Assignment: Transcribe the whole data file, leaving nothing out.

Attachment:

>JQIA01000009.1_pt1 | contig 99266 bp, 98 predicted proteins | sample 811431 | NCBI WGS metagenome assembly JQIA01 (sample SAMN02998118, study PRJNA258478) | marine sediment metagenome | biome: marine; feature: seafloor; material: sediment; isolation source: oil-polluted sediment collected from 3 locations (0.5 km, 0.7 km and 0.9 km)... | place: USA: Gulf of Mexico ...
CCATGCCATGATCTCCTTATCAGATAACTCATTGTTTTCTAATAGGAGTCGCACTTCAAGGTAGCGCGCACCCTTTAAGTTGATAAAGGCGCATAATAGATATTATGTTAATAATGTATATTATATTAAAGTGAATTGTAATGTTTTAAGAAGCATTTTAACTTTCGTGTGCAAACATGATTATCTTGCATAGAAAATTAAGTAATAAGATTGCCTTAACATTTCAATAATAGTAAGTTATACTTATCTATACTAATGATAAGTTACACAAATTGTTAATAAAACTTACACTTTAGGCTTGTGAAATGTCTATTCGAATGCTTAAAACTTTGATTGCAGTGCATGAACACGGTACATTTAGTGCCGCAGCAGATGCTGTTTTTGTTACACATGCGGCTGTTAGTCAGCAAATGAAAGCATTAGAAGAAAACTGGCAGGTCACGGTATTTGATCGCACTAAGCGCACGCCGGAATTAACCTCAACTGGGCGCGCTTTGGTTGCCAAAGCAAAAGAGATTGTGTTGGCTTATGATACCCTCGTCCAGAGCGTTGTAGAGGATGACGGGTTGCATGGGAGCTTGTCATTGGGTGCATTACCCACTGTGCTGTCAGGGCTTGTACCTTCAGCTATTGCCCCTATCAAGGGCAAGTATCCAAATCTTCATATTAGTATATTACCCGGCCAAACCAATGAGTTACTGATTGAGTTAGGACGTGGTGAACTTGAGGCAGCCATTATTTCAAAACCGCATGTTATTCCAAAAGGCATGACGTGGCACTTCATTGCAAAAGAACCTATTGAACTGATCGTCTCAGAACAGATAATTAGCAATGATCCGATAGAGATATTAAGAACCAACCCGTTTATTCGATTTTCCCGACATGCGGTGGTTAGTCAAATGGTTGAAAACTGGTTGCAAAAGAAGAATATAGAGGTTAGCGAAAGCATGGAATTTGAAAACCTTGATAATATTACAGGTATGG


>JQIA01000009.1_pt1 | contig 99266 bp, 98 predicted proteins | sample 811431 | NCBI WGS metagenome assembly JQIA01 (sample SAMN02998118, study PRJNA258478) | marine sediment metagenome | biome: marine; feature: seafloor; material: sediment; isolation source: oil-polluted sediment collected from 3 locations (0.5 km, 0.7 km and 0.9 km)... | place: USA: Gulf of Mexico ...
CCATGCCATGATCTCCTTATCAGATAACTCATTGTTTTCTAATAGGAGTCGCACTTCAAGGTAGCGCGCACCCTTTAAGTTGATAAAGGCGCATAATAGATATTATGTTAATAATGTATATTATATTAAAGTGAATTGTAATGTTTTAAGAAGCATTTTAACTTTCGTGTGCAAACATGATTATCTTGCATAGAAAATTAAGTAATAAGATTGCCTTAACATTTCAATAATAGTAAGTTATACTTATCTATACTAATGATAAGTTACACAAATTGTTAATAAAACTTACACTTTAGGCTTGTGAAATGTCTATTCGAATGCTTAAAACTTTGATTGCAGTGCATGAACACGGTACATTTAGTGCCGCAGCAGATGCTGTTTTTGTTACACATGCGGCTGTTAGTCAGCAAATGAAAGCATTAGAAGAAAACTGGCAGGTCACGGTATTTGATCGCACTAAGCGCACGCCGGAATTAACCTCAACTGGGCGCGCTTTGGTTGCCAAAGCAAAAGAGATTGTGTTGGCTTATGATACCCTCGTCCAGAGCGTTGTAGAGGATGACGGGTTGCATGGGAGCTTGTCATTGGGTGCATTACCCACTGTGCTGTCAGGGCTTGTACCTTCAGCTATTGCCCCTATCAAGGGCAAGTATCCAAATCTTCATATTAGTATATTACCCGGCCAAACCAATGAGTTACTGATTGAGTTAGGACGTGGTGAACTTGAGGCAGCCATTATTTCAAAACCGCATGTTATTCCAAAAGGCATGACGTGGCACTTCATTGCAAAAGAACCTATTGAACTGATCGTCTCAGAACAGATAATTAGCAATGATCCGATAGAGATATTAAGAACCAACCCGTTTATTCGATTTTCCCGACATGCGGTGGTTAGTCAAATGGTTGAAAACTGGTTGCAAAAGAAGAATATAGAGGTTAGCGAAAGCATGGAATTTGAAAACCTTGATAATATTACAGGTATGG